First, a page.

by Andrew Alonzo | [email protected]
Minutes before Dr Raymond Chae left for lunch last Wednesday, the founder and small animal veterinarian at Peppertree Animal Hospital was called into action. Moxie, an elderly border terrier from Claremonter, needed emergency ulcer removal surgery and Dr Chae was the only vet in the area who could take him away immediately.
âNow with COVID and everything, vets are just inundated everywhere,â Dr Chae said.
After successfully removing Moxie’s two abdominal ulcers, Dr. Chae treated the dog and clocked up his lunch, which he agreed to drop by MAIL to the newer animal hospital in Claremont to talk about his practice.
In his youth, Dr Chae explained that he was a big spectator of nature shows and often watched them alongside his father. Although programs like “The Crocodile Hunter” by Steve Irwin, Zoboomafoo, and various Animal Planet documentaries did not lead him directly down the path to vet school, they sparked his interest in helping animals.
When Dr Chae was in his final year of high school, he made a deal with his parents that sealed his career path.
âI always wanted to work with animalsâ¦ I knew I wanted to have a career with animals. [But] you know, considering that you are asian and your parents are [too], you’re going to be either a doctor or a lawyerâ¦ so I said I’ll make a deal to you, I’ll be a doctor but I’ll be an animal doctor, âsaid Dr Chae.
After obtaining his BA in Microbiology from the University of California at Davis, Dr Chae went to Murdoch University of Australia in Perth where he began his veterinary training.
âThe reason I chose Australia was a little different. I didn’t want to … stay [at UC Davis] for another four years I wanted to see the worldâ¦ “I decided to kill two birds with one stone and go to an exotic place while graduating as a vet,” Dr Chae said with a smirk. acknowledging the irony. “[Between Australia and the United States] The care of veterinary medicine is exactly the same.
Since 2008, Dr Chae has been a licensed small animal veterinarian in and around the Inland Empire. In 2013, he opened his first practice, an emergency service animal hospital in Redlands. But after spending almost 24/7/365 in the office for five years, Dr. Chae eventually wore out.
âWhen you work such long shifts, it starts to take its toll on your body. And at that time I had a very young family, I had two children who were very young [a newborn and three year old]. I really couldn’t see my family because I was still working and it was really starting to take a toll on my physical health. In 2018, he sold his Redlands practice to recharge his batteries and spend time with his family.
To keep his skills up to date, Dr Chae began to fill alternate positions for other vets over the next two years around EI. Although he still fulfilled his lifelong call to help animals, he explained that he felt something was missing from his job.
âI missed the client-doctor relationship, being able to see my patients and see how well they are doing,â he said.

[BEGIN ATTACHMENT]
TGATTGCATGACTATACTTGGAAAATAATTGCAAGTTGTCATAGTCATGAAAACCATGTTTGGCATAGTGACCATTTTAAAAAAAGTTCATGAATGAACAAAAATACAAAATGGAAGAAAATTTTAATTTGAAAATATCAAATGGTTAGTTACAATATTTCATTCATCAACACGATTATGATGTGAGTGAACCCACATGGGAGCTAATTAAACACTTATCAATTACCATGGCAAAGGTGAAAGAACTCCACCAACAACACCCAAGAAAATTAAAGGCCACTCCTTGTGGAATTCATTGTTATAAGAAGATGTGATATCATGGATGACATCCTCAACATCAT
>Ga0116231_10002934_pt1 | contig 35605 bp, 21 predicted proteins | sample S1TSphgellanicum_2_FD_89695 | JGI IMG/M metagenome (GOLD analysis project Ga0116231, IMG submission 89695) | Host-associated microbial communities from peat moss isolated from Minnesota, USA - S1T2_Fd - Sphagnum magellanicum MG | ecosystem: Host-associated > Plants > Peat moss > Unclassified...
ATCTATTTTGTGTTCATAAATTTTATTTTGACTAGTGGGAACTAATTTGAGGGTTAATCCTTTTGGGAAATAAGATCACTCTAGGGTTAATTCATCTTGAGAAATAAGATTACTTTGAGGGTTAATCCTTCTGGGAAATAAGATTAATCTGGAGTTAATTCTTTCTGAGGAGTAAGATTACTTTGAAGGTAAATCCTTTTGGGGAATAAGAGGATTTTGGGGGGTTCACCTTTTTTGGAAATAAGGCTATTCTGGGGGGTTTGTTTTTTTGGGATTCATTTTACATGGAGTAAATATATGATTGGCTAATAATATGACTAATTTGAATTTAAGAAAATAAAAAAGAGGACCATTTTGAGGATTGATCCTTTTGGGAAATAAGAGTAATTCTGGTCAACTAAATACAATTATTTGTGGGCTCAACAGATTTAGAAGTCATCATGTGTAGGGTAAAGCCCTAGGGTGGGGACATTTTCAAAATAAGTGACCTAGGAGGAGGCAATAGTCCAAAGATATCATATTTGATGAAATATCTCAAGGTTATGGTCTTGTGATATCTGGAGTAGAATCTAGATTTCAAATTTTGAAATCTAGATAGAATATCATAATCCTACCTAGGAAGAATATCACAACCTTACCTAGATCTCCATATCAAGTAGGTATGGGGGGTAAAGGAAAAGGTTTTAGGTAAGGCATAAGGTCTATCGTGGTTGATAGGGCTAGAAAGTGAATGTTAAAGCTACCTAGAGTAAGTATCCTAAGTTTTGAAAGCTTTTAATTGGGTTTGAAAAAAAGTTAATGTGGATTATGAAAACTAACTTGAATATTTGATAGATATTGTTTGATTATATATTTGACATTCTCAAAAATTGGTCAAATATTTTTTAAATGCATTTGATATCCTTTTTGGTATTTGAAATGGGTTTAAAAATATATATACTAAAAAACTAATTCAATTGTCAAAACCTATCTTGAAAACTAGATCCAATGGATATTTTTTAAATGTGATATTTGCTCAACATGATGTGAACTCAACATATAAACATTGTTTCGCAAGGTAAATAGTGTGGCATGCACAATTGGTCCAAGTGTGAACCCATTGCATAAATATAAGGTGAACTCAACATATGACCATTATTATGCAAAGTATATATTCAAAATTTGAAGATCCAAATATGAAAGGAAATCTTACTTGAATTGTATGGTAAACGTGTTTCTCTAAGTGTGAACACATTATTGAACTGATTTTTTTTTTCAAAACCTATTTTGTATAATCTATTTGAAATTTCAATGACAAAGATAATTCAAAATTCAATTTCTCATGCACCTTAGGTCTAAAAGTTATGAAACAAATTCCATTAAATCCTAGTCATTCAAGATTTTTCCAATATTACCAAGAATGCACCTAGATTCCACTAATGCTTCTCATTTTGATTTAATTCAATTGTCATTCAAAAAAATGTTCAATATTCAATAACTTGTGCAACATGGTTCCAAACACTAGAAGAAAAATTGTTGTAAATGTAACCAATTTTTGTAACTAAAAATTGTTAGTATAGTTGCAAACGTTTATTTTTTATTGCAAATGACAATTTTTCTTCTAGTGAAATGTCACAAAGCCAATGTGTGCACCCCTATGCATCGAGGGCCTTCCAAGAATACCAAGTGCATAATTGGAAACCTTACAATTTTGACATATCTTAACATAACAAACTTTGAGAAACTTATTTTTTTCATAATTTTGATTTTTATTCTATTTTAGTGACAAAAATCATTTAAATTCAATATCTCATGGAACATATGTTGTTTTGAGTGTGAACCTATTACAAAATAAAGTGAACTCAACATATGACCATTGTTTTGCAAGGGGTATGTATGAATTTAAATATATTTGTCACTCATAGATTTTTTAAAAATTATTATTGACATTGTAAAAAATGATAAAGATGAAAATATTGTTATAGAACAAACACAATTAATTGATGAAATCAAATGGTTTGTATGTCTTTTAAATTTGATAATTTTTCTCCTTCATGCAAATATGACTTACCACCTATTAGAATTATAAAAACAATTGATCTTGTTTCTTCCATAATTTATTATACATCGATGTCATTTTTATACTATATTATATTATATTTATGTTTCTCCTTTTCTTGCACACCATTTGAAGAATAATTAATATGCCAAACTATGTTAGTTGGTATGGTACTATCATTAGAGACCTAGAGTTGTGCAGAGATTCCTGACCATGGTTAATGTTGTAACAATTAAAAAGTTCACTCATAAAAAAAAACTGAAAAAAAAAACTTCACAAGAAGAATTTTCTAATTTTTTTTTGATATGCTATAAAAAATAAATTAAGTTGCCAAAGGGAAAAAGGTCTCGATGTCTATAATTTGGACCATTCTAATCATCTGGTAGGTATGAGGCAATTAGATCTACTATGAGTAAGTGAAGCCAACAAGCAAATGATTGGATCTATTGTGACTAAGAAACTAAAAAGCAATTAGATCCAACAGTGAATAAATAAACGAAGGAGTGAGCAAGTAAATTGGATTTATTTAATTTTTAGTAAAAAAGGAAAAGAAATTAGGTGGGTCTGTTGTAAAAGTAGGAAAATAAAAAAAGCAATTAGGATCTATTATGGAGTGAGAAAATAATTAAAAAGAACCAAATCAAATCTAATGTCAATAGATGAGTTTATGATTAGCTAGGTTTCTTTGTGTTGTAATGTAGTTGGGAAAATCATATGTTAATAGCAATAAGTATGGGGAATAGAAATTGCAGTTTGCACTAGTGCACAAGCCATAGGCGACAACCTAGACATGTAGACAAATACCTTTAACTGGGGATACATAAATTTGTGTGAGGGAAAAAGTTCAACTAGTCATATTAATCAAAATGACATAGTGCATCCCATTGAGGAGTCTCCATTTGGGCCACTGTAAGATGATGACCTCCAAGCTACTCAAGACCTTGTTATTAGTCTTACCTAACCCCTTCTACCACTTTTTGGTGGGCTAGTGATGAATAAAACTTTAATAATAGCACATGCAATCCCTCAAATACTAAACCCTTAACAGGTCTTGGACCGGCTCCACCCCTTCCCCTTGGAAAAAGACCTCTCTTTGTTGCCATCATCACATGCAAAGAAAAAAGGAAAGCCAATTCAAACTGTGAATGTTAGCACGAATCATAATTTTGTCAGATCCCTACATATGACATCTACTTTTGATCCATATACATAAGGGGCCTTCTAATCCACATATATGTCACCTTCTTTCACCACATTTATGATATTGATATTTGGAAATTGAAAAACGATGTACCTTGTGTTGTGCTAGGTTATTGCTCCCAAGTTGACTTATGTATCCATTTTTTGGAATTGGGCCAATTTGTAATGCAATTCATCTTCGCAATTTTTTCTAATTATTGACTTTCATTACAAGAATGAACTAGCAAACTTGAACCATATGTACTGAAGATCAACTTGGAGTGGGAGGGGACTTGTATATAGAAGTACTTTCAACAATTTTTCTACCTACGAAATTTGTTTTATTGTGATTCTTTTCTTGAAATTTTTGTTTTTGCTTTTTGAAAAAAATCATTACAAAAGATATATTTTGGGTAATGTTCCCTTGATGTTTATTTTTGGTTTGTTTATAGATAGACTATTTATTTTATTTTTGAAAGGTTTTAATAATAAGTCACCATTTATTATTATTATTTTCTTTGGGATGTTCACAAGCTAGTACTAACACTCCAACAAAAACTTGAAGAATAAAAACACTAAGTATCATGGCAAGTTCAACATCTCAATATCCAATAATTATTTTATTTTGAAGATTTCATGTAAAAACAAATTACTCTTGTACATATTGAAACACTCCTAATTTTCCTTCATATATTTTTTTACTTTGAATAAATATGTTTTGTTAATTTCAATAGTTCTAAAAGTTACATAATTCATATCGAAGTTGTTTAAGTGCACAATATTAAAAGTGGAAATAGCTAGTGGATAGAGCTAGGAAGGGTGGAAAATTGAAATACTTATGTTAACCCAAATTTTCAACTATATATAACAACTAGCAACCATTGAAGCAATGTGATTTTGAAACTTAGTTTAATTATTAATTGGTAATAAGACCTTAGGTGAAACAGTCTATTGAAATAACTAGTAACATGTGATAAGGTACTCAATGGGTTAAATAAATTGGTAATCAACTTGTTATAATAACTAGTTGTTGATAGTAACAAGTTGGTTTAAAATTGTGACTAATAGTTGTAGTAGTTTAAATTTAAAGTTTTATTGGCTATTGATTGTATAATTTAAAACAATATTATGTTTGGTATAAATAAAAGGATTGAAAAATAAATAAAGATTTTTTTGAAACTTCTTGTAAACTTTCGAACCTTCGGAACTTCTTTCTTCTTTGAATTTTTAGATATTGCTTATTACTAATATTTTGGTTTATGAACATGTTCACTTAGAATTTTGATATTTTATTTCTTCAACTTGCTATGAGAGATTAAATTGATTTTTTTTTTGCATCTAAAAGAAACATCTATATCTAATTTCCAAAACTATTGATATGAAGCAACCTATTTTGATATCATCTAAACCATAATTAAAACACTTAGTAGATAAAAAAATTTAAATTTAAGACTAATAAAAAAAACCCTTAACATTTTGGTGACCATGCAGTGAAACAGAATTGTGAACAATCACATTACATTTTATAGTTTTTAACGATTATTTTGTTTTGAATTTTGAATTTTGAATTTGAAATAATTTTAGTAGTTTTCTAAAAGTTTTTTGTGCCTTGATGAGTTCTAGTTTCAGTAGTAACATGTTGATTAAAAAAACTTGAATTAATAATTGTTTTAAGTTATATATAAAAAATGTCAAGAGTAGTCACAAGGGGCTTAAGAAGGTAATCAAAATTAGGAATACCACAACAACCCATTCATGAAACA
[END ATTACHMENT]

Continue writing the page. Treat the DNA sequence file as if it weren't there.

When asked when he moved to Claremont, he explained, âIt’s funny because that answer somehow changes. I bought a house here about four years ago, but we demonstrated this house and built [a new one]. So I am technically the owner in Claremont, four years ago, yes. But when did I move in? I moved in on January 1 of this year.
Exactly a month after the move, Dr Chae opened Peppertree Animal Hospital at the east end of Peppertree Square – residents can’t miss the ‘Now Open’ sign.
âWhen I was looking for a place to open my hospital, I noticed a kind of pocket that was missing just around this area where there were no veterinary services. When I first watched COVID was not there. In fact, during the construction of this place is when COVID hit, so I couldn’t stopâ¦ I already took out the loan, âhe said.
As a vet who enjoys face-to-face contact, Dr Chae explained, âIt was difficult when I first opened because I would have loved to open the place and have customers come to see the facility. , because that’s what I like. But instead we had to do curbside service. “
California finally reopened in July, and although humans can currently only enter by wearing a mask and having their temperature checked, Dr Chae is delighted that he can now see his patients in person.
âI sometimes tell my clients that I feel like a pediatrician because these are their furry babies. I feel like when I help their pets it’s really, I feel like helping a family memberâ¦ and because you are helping a family member I have feel like my job is integral, much like any other vet – we work hard, âhe said.
âI’m not the type of doctor to tell clients’ this is what you have to do! I am the doctor I know best. If you don’t, go elsewhere. I don’t do all of that, âhe said. âI really enjoy talking to my clients, having them as a member of the team to treatâ¦ my patient and their pet and see what works best not only for the animal, but for the client’s situationâ¦ and propose a plan [of action] which works best, âhe said.
Peppertree Animal Hospital is located at 320 South Indian Hill Boulevard. To make an appointment, call (909) 766-2880 or visit www.peppertreeanimalhospital.com.